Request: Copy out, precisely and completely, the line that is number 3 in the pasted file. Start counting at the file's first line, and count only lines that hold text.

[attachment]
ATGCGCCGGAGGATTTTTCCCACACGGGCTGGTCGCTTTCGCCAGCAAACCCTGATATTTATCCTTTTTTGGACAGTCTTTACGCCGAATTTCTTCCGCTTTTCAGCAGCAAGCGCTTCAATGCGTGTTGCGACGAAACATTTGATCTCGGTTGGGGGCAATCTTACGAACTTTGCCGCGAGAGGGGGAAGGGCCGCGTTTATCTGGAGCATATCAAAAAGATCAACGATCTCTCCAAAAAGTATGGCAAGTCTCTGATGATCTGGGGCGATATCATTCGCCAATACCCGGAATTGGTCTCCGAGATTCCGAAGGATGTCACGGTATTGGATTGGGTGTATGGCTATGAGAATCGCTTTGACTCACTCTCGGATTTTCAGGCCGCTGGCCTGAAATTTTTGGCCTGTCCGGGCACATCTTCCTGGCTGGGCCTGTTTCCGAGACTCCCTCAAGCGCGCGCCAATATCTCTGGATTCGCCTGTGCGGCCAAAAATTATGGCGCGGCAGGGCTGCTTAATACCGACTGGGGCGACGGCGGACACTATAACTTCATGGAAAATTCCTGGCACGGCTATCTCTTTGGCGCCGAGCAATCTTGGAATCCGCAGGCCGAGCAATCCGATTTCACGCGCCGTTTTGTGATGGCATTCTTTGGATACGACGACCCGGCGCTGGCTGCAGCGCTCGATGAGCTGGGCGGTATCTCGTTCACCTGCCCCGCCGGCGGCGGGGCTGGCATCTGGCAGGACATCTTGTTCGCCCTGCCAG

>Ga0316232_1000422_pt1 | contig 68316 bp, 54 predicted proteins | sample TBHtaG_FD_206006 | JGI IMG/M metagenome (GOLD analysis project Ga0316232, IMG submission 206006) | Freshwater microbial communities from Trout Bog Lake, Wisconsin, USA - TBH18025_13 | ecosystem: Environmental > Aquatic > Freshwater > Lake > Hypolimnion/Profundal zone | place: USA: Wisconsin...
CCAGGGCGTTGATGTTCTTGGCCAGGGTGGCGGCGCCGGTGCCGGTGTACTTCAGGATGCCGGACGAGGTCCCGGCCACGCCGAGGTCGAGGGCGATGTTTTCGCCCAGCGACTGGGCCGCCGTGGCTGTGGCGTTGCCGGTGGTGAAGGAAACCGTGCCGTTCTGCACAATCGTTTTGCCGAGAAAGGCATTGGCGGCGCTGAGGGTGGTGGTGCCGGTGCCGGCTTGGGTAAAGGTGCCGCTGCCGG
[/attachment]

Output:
CCAGGGCGTTGATGTTCTTGGCCAGGGTGGCGGCGCCGGTGCCGGTGTACTTCAGGATGCCGGACGAGGTCCCGGCCACGCCGAGGTCGAGGGCGATGTTTTCGCCCAGCGACTGGGCCGCCGTGGCTGTGGCGTTGCCGGTGGTGAAGGAAACCGTGCCGTTCTGCACAATCGTTTTGCCGAGAAAGGCATTGGCGGCGCTGAGGGTGGTGGTGCCGGTGCCGGCTTGGGTAAAGGTGCCGCTGCCGG